Mighty geysers, black sand beaches and icebergs resembling the mythical glass mountain are just some of the marvels accessible from Reykjavik. It’s a wonderland where the force of nature makes one stand in awe – Iceland must be seen at least once in a lifetime. It’s not that cold in winter there, by the way; some fearless souls even go diving.
Northern Lights on the Horizon
Northern lights are perhaps the most coveted part of winter. The aurora is one of the most beautiful natural phenomena, which is hard to put in words – this unique moment must simply be experienced. To see the green and purple waves sweeping across the sky at night, the day must be sunny and clouds must not veil the sky in the evening. Thus, keep a weather forecast website close by at all times. Usually, hotel employees readily share information about the upcoming night and promise to wake up guests from their afternoon slumbers.
To hunt down this marvellous phenomenon, you can trust an experienced guide who just knows in their heart where to go. It’ll most likely be in less habited locations where the reflection from city lights does not get in the way. Mother Nature can be quite stubborn so the northern lights might not materialize after all, but don’t worry, you can always try again the following night.
The Depths of Icebergs
About 11% of the country is covered in icebergs glimmering in blues and greens; if you happen to spot a sign that says jökull, you’ve reached an iceberg! Take this warning very seriously – without appropriate equipment and an experienced guide, don’t step on the iceberg! Snow may be covering cracks in the ice, thus it’s vital to be careful and trust your safety to professionals.
The opportunity to walk straight into the heart of an iceberg is just a flight away; besides, every cave is different, so unusual views are uncovered on every step.
There are several icebergs that can be visited on a day trip from Reykjavik. Vatnajökull or Langjökull won’t disappoint, but if you head south you’ll see some gigantic waterfalls as well. Speaking about fitness, a hike on the icy mountains is suitable for the less athletic kind as well, and seniors will also do just fine.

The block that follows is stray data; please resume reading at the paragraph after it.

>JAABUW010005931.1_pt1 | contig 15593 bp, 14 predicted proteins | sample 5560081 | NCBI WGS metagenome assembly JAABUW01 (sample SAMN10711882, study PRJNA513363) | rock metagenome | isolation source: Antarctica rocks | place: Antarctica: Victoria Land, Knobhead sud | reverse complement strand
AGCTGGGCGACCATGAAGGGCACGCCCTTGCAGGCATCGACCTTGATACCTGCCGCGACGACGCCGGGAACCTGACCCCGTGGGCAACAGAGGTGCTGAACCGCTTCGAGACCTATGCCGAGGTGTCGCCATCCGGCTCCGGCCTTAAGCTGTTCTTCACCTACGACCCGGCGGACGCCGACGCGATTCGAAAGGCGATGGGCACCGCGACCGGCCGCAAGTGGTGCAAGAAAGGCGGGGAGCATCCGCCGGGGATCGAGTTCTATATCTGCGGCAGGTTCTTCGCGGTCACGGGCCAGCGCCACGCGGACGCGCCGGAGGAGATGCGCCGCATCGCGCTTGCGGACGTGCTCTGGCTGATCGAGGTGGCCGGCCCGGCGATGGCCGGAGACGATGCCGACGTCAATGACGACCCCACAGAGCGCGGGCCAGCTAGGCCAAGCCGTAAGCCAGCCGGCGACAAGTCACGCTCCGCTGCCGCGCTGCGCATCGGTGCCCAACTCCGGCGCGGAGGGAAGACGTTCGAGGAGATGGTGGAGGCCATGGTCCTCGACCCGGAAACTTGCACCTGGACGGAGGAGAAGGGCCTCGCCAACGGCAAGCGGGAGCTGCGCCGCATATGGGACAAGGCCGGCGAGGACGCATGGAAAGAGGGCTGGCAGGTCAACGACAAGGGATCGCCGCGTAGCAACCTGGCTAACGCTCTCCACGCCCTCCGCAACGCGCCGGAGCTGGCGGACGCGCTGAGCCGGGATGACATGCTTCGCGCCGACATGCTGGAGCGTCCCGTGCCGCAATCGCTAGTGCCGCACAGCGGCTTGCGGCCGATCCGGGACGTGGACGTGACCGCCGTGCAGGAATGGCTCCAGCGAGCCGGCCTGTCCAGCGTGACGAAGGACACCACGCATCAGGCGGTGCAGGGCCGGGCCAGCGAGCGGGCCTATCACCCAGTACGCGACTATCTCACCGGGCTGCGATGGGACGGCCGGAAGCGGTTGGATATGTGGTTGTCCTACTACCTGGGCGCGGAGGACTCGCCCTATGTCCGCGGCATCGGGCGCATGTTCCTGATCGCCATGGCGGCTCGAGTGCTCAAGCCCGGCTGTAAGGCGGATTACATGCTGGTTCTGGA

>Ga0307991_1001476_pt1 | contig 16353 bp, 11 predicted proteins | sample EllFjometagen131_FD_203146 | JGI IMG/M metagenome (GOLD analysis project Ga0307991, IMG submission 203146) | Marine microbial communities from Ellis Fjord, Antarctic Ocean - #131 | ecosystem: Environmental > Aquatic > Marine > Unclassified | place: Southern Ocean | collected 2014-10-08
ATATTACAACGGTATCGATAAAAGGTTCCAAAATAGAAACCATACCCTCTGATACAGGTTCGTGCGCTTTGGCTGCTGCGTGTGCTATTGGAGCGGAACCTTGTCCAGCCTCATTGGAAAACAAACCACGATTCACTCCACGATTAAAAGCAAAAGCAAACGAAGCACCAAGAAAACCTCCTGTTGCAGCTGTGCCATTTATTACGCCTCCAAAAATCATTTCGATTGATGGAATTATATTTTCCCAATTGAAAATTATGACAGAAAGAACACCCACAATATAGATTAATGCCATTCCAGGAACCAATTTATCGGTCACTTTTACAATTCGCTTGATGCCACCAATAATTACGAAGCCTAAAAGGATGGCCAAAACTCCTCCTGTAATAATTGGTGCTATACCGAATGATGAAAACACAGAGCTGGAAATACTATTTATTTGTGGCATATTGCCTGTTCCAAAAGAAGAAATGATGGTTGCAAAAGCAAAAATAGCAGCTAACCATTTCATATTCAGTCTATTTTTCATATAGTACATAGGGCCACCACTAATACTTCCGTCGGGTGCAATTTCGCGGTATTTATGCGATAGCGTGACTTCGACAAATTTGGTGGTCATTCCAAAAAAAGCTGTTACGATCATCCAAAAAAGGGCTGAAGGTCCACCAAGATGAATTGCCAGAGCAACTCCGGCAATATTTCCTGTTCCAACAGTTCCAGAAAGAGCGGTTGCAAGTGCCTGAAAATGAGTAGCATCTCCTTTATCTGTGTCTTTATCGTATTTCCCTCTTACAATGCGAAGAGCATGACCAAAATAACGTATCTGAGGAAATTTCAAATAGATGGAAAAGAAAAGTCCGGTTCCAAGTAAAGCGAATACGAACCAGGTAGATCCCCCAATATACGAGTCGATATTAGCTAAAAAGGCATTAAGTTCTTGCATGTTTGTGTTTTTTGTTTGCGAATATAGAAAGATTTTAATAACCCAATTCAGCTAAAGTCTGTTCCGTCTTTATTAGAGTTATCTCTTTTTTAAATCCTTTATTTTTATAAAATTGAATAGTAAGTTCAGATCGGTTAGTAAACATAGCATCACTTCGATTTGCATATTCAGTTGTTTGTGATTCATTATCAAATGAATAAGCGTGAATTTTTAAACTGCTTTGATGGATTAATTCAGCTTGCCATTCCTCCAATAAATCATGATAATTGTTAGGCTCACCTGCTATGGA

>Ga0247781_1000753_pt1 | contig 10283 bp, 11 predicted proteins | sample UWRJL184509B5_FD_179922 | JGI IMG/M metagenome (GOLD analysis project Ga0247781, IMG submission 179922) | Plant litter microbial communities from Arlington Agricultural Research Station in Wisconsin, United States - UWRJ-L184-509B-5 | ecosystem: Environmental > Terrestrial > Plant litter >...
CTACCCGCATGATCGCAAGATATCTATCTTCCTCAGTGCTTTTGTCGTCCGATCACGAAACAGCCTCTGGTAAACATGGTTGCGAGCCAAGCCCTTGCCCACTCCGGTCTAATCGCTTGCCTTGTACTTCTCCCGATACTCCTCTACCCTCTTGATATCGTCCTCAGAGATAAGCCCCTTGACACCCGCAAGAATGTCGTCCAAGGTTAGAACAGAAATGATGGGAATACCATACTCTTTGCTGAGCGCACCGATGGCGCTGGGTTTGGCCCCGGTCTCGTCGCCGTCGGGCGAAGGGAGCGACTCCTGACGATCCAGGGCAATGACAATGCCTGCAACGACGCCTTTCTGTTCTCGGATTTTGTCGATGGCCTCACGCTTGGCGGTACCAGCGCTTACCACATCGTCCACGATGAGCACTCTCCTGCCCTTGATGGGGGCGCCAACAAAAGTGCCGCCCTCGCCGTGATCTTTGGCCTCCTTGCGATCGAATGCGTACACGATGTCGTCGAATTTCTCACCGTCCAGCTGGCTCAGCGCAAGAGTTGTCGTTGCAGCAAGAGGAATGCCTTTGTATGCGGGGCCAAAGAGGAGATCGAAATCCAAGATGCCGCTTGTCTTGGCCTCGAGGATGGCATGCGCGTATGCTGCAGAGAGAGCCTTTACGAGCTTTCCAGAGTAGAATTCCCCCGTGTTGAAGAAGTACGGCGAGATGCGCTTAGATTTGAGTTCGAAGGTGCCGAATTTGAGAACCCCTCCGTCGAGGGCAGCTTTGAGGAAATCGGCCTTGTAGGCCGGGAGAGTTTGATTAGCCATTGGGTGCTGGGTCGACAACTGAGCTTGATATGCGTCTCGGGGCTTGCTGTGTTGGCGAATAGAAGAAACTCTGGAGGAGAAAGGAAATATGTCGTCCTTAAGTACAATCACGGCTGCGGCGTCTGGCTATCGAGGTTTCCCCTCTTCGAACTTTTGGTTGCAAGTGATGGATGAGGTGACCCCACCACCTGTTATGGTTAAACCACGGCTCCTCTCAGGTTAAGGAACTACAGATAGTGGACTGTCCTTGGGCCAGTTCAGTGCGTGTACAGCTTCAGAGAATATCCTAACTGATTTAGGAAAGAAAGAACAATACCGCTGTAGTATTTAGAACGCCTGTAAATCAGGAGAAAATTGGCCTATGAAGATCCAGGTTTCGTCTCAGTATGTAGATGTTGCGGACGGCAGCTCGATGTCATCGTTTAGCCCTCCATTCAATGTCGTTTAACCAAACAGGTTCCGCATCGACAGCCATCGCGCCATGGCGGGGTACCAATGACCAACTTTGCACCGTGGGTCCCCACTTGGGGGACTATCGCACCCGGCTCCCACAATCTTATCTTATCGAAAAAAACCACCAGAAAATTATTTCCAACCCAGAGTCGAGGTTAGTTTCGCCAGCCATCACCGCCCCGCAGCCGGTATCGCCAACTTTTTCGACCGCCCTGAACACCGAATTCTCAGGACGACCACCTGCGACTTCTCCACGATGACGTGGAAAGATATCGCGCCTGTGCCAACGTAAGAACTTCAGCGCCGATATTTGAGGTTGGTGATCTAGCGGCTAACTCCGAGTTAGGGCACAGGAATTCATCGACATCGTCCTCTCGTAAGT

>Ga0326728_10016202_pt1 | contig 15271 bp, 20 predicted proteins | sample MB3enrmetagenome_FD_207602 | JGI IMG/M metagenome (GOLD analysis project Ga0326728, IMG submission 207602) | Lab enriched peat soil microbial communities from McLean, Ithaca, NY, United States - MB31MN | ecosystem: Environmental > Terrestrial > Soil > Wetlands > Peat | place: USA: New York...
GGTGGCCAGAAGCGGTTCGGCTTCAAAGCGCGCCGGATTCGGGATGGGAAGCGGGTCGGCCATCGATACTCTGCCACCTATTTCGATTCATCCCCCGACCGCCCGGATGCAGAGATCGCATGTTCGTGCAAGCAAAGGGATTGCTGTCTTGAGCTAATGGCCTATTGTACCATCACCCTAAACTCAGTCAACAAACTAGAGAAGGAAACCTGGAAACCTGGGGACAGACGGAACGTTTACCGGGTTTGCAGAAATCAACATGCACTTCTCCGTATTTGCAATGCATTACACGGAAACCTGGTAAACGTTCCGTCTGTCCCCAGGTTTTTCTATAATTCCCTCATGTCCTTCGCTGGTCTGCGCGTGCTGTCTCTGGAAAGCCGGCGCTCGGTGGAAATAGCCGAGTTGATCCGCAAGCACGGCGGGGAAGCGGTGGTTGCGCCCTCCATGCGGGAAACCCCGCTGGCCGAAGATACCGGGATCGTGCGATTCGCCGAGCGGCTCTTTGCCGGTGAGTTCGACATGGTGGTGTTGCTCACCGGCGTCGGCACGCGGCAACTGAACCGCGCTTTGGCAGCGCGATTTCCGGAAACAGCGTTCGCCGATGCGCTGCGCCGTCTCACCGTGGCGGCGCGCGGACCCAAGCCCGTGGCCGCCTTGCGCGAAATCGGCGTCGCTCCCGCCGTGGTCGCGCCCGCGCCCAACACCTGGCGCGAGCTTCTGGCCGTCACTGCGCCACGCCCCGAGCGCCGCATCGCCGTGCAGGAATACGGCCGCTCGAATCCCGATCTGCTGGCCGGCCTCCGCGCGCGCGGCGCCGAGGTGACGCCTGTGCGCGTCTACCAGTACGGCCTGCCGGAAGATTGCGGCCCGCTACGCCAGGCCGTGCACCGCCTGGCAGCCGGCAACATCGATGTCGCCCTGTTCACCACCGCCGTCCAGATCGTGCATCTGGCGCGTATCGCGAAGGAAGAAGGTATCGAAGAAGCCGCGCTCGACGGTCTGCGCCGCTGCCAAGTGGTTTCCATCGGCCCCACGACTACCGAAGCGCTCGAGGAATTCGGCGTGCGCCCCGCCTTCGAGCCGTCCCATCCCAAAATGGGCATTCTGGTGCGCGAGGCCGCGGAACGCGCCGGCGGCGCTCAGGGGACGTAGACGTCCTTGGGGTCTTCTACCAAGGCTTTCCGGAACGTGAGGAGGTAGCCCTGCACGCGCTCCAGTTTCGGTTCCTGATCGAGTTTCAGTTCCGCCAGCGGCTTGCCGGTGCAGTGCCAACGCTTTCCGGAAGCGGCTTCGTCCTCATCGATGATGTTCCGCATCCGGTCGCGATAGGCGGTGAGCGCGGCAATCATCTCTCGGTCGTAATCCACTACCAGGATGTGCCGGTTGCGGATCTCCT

To enjoy a more peaceful bathing session, choose the Secret Lagoon, situated an hour and a half’s drive from the capital. There’s a small geyser right beside it, which erupts every couple of minutes.
In Reykjavik itself, there’s a small footbath called Kvika by the Grótta lighthouse, created by artist Ólöf Nordal.
The busiest cultural life unfolds in the streets of Reykjavik, of course. The best museums are lined up there, plus, the city can be explored on foot. If you did not manage to see the shimmer of the northern lights in the sky, the planetarium is your second chance. Thanks to modern technology, the crust of the earth will come alive and you might even go to space. It’s situated in the Perlan building, made of a glass dome that sits atop six water tanks, each of which contains four million litres of hot geothermal water.
It’s a fantastic park showcasing the wonders of Iceland’s nature. There is a 100 m long ice cave inside, made out of 350 tonnes of pure snow from the mountains of Iceland.
On crossing the border of Reykjavik, stop by the whale museum Húsavík – 11 whale skeletons are displayed there, including the 25 m long blue whale, the largest mammal on earth.
Of course, you might get lucky and spot a tail while you’re on the shore, but luckily, many whale tours begin in Reykjavik. Go to the old port and be ready to keep your focus on the waves for up to four hours. In the winter, whales come close to the city, but a sizeable flock of killer whales feed by the Snæfellsnes peninsula.